Table 1 shows the total sequential execution time of ``main'' in microseconds from the different profiles for the different applications. The minimum and mean values are reported. We also calculate the percentage error (using minimum and mean values) in approximating the MO time for ``main.'' The dataset size (A or W) used in the experiments is indicated.
An important observation is that the TAU measurement overhead per event is already very small, on the order of 500 nanoseconds for flat profiling on a 2.8 GHz Pentium Xeon processor. This can be easily seen in the TAU profile results (not shown) where the overhead estimation is given as an event in the profile. Of course, the slowdown seen in the PA and CA runs depends on the benchmark and the number of events instrumented and generated during execution. Because more events are created for callpath profiling, we expect to see more slowdown for the CA runs.
The results show that overhead compensation is better at approximating the total execution time, both for flat profiles and for callpath profiles. This is generally true for all of the NAS benchmarks we tested. In the case of IS-A, the flat profile compensation (PA-comp) shows remarkable improvement, from a 193% error in the PA measurement to within 2.1% of the ``main'' execution time. The improvements in compensated callpath profiles for SP-W to less than 1% error are also impressive.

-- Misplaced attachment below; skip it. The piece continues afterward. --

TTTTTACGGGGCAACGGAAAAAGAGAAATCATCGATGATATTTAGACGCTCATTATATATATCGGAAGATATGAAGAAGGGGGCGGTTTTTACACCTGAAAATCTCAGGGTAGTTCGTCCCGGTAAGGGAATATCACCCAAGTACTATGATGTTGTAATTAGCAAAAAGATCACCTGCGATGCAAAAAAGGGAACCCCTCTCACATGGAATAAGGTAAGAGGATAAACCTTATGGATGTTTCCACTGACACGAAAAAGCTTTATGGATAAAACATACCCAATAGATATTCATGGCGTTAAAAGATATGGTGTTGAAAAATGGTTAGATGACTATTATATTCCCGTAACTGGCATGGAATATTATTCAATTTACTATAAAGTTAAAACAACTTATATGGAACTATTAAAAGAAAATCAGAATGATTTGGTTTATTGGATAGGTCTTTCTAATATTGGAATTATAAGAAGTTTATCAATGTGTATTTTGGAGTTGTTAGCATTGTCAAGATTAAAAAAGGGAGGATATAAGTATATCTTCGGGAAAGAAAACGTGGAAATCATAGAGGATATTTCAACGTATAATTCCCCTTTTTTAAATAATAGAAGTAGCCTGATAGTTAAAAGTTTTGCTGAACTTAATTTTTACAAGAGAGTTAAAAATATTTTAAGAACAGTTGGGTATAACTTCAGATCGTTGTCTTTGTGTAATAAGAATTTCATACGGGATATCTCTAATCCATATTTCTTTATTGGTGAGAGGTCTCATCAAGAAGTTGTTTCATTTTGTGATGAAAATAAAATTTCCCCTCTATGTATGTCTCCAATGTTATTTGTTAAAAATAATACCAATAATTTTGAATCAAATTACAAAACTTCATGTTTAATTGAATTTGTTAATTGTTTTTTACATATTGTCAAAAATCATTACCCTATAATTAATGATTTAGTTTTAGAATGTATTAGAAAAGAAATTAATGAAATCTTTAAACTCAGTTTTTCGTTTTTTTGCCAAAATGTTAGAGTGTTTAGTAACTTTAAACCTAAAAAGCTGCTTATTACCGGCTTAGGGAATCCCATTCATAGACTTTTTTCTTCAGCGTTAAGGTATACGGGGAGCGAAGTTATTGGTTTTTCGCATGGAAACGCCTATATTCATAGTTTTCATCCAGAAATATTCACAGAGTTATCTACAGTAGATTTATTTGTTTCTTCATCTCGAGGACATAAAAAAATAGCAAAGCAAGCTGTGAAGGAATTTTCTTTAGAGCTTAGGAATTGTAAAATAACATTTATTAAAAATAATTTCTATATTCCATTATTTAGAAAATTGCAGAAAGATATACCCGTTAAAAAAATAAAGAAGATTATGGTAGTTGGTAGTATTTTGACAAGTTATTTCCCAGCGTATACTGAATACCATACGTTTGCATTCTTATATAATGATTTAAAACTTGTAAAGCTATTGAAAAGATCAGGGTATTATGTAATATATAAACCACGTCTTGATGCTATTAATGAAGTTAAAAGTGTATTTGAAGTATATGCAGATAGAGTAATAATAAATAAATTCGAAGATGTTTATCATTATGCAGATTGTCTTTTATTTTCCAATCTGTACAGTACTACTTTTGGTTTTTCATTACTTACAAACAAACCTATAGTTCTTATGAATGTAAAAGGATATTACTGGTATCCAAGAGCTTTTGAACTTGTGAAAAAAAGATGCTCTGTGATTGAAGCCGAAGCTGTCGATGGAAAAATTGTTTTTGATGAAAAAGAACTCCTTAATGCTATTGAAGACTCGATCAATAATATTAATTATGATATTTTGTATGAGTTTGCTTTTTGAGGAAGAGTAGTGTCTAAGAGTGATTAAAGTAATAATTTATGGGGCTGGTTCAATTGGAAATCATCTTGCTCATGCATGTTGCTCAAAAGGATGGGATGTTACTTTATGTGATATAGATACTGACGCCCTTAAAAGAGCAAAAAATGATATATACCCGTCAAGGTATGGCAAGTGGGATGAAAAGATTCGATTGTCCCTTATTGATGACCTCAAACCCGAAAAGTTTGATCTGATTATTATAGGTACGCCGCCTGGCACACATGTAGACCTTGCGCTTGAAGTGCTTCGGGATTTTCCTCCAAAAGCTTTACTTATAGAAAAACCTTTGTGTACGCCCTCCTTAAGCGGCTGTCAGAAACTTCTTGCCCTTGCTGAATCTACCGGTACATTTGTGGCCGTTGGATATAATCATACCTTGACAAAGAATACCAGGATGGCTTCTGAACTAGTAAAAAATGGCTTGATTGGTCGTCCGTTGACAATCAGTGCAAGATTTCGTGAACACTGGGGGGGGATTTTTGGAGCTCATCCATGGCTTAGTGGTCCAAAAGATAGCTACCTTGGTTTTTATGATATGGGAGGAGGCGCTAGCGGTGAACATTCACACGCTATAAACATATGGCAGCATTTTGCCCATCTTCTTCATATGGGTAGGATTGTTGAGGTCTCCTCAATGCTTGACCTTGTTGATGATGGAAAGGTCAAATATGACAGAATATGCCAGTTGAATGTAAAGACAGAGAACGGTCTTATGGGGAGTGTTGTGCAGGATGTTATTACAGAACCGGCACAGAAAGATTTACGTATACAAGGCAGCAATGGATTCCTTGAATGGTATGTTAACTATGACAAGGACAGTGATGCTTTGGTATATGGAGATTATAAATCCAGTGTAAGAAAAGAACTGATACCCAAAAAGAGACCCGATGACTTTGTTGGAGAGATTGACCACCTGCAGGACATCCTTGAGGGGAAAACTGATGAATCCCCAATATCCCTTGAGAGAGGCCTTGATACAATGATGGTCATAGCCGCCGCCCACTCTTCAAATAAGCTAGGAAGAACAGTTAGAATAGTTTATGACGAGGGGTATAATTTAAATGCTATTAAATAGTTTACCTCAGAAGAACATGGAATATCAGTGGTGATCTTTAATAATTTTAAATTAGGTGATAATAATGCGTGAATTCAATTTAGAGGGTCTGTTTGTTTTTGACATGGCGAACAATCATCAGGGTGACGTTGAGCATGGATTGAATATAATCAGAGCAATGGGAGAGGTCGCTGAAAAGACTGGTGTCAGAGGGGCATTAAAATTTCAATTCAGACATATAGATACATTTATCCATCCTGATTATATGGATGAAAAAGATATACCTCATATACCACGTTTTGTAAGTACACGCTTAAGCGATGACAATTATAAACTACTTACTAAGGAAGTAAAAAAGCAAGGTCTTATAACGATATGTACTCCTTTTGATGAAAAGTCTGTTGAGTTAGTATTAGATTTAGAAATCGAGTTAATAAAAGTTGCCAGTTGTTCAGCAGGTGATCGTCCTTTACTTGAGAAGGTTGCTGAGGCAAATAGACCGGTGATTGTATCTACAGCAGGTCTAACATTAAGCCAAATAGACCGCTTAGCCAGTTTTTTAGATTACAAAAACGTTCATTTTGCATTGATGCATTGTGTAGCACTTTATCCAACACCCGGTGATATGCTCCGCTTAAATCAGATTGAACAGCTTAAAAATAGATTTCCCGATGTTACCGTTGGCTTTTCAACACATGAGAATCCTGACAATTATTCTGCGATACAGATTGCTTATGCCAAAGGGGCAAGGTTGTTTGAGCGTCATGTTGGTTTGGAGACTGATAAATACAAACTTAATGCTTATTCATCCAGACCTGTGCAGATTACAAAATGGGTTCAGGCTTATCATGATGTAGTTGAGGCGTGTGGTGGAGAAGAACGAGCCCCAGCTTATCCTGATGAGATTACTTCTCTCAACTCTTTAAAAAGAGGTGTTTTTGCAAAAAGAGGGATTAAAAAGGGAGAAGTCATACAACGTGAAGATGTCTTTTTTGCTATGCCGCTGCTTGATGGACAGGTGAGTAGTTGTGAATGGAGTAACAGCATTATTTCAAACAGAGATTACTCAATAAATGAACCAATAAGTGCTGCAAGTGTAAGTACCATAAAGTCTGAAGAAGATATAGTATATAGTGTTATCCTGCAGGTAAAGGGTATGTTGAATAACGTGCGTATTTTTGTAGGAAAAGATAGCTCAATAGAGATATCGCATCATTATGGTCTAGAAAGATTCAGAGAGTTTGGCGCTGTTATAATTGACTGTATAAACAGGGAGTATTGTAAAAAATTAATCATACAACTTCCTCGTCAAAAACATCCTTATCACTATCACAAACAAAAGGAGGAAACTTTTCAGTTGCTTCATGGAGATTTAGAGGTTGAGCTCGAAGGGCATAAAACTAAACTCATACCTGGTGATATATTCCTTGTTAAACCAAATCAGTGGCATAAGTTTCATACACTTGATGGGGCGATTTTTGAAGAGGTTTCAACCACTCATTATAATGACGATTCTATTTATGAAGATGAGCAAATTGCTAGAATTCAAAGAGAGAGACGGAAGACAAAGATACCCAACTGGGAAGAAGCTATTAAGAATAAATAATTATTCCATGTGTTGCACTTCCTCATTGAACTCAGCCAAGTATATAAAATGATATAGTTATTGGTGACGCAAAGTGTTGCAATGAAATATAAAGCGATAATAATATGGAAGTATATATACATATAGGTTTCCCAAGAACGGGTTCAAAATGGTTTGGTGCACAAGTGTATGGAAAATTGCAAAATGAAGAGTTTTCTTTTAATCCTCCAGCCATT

To be clear, we are instrumenting every routine in the program as well as every depth of callpath. If, as a result, we instrument a small routine that gets called many times, overheads can accumulate significantly. For callpath profiling with instrumentation including a small event, overheads will be effectively multiplied by the number of callpaths containing the small routine. This is what is happening in IS-A. Flat profile compensation can deal with the error, but callpath compensation cannot. It is interesting that the reason can be attributed to the small differences in overhead unit estimation, ranging in this case from 957 nanoseconds (minimum) to 1045 (maximum). This seemingly minor 90 nanoseconds difference is enough in IS-A callpath profiling to cause major compensation errors. Certainly, the proper course of action is to remove the small routine from instrumentation.